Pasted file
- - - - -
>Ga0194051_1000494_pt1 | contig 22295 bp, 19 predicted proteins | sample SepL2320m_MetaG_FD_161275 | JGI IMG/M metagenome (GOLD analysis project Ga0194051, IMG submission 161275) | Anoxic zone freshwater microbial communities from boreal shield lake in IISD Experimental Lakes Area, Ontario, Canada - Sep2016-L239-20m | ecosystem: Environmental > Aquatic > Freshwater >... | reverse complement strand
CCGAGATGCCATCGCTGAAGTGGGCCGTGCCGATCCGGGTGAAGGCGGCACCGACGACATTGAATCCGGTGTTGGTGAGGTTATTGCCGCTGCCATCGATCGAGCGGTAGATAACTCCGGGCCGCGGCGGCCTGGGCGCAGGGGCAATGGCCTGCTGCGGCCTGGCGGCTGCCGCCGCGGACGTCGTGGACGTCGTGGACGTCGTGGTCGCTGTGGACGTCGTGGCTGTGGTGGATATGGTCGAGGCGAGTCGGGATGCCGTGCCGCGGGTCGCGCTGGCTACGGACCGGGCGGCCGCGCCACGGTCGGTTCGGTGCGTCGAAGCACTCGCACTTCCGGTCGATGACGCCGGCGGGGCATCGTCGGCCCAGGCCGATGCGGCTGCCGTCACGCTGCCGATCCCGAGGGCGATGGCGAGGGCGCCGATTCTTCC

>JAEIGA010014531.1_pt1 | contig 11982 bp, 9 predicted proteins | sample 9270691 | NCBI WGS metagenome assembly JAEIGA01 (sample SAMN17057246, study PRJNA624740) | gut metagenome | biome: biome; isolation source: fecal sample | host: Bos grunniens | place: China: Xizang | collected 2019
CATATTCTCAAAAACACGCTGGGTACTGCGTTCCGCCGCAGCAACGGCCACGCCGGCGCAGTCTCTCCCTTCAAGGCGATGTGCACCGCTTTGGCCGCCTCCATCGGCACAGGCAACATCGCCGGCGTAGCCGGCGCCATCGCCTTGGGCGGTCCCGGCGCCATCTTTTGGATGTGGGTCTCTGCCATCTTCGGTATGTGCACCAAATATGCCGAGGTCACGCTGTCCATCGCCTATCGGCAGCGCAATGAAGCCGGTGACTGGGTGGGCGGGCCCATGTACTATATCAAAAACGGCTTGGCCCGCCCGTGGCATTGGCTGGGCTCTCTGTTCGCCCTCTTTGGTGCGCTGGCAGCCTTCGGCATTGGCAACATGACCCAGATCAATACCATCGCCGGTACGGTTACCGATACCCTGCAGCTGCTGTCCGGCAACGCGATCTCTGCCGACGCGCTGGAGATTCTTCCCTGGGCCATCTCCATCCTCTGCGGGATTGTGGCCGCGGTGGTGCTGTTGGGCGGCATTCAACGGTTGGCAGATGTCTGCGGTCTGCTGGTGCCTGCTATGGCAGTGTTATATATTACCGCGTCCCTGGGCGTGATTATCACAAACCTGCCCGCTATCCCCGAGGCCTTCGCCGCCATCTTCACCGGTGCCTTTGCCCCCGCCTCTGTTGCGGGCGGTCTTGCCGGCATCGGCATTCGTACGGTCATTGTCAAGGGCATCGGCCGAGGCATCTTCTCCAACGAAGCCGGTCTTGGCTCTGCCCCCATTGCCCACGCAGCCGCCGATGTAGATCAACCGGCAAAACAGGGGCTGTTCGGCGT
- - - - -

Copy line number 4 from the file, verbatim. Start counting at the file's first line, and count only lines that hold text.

CATATTCTCAAAAACACGCTGGGTACTGCGTTCCGCCGCAGCAACGGCCACGCCGGCGCAGTCTCTCCCTTCAAGGCGATGTGCACCGCTTTGGCCGCCTCCATCGGCACAGGCAACATCGCCGGCGTAGCCGGCGCCATCGCCTTGGGCGGTCCCGGCGCCATCTTTTGGATGTGGGTCTCTGCCATCTTCGGTATGTGCACCAAATATGCCGAGGTCACGCTGTCCATCGCCTATCGGCAGCGCAATGAAGCCGGTGACTGGGTGGGCGGGCCCATGTACTATATCAAAAACGGCTTGGCCCGCCCGTGGCATTGGCTGGGCTCTCTGTTCGCCCTCTTTGGTGCGCTGGCAGCCTTCGGCATTGGCAACATGACCCAGATCAATACCATCGCCGGTACGGTTACCGATACCCTGCAGCTGCTGTCCGGCAACGCGATCTCTGCCGACGCGCTGGAGATTCTTCCCTGGGCCATCTCCATCCTCTGCGGGATTGTGGCCGCGGTGGTGCTGTTGGGCGGCATTCAACGGTTGGCAGATGTCTGCGGTCTGCTGGTGCCTGCTATGGCAGTGTTATATATTACCGCGTCCCTGGGCGTGATTATCACAAACCTGCCCGCTATCCCCGAGGCCTTCGCCGCCATCTTCACCGGTGCCTTTGCCCCCGCCTCTGTTGCGGGCGGTCTTGCCGGCATCGGCATTCGTACGGTCATTGTCAAGGGCATCGGCCGAGGCATCTTCTCCAACGAAGCCGGTCTTGGCTCTGCCCCCATTGCCCACGCAGCCGCCGATGTAGATCAACCGGCAAAACAGGGGCTGTTCGGCGT